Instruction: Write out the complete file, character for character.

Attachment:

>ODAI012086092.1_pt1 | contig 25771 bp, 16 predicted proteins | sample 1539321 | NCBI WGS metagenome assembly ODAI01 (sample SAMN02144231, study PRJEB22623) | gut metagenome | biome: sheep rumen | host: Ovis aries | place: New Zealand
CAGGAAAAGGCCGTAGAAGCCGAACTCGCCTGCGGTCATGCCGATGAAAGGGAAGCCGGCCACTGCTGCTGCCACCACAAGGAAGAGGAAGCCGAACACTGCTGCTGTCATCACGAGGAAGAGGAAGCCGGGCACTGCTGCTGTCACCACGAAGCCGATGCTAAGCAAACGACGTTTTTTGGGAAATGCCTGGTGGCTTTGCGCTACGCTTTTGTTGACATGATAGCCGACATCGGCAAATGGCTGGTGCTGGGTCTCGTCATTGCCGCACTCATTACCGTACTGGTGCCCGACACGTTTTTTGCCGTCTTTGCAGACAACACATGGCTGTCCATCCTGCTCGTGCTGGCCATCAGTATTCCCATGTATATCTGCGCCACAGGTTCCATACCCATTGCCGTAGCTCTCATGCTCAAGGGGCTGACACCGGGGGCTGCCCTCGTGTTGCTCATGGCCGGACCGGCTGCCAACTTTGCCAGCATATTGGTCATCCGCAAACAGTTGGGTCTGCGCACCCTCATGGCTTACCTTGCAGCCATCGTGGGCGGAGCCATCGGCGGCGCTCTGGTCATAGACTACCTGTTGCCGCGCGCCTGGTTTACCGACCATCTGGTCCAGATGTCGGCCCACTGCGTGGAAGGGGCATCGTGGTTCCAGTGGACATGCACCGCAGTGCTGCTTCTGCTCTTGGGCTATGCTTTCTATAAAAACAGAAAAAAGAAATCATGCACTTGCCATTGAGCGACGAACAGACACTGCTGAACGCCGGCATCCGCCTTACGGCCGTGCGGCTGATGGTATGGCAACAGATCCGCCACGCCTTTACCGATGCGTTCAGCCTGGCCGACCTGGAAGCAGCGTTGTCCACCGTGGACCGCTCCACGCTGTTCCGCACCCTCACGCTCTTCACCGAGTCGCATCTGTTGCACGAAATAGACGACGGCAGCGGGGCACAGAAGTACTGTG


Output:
>ODAI012086092.1_pt1 | contig 25771 bp, 16 predicted proteins | sample 1539321 | NCBI WGS metagenome assembly ODAI01 (sample SAMN02144231, study PRJEB22623) | gut metagenome | biome: sheep rumen | host: Ovis aries | place: New Zealand
CAGGAAAAGGCCGTAGAAGCCGAACTCGCCTGCGGTCATGCCGATGAAAGGGAAGCCGGCCACTGCTGCTGCCACCACAAGGAAGAGGAAGCCGAACACTGCTGCTGTCATCACGAGGAAGAGGAAGCCGGGCACTGCTGCTGTCACCACGAAGCCGATGCTAAGCAAACGACGTTTTTTGGGAAATGCCTGGTGGCTTTGCGCTACGCTTTTGTTGACATGATAGCCGACATCGGCAAATGGCTGGTGCTGGGTCTCGTCATTGCCGCACTCATTACCGTACTGGTGCCCGACACGTTTTTTGCCGTCTTTGCAGACAACACATGGCTGTCCATCCTGCTCGTGCTGGCCATCAGTATTCCCATGTATATCTGCGCCACAGGTTCCATACCCATTGCCGTAGCTCTCATGCTCAAGGGGCTGACACCGGGGGCTGCCCTCGTGTTGCTCATGGCCGGACCGGCTGCCAACTTTGCCAGCATATTGGTCATCCGCAAACAGTTGGGTCTGCGCACCCTCATGGCTTACCTTGCAGCCATCGTGGGCGGAGCCATCGGCGGCGCTCTGGTCATAGACTACCTGTTGCCGCGCGCCTGGTTTACCGACCATCTGGTCCAGATGTCGGCCCACTGCGTGGAAGGGGCATCGTGGTTCCAGTGGACATGCACCGCAGTGCTGCTTCTGCTCTTGGGCTATGCTTTCTATAAAAACAGAAAAAAGAAATCATGCACTTGCCATTGAGCGACGAACAGACACTGCTGAACGCCGGCATCCGCCTTACGGCCGTGCGGCTGATGGTATGGCAACAGATCCGCCACGCCTTTACCGATGCGTTCAGCCTGGCCGACCTGGAAGCAGCGTTGTCCACCGTGGACCGCTCCACGCTGTTCCGCACCCTCACGCTCTTCACCGAGTCGCATCTGTTGCACGAAATAGACGACGGCAGCGGGGCACAGAAGTACTGTG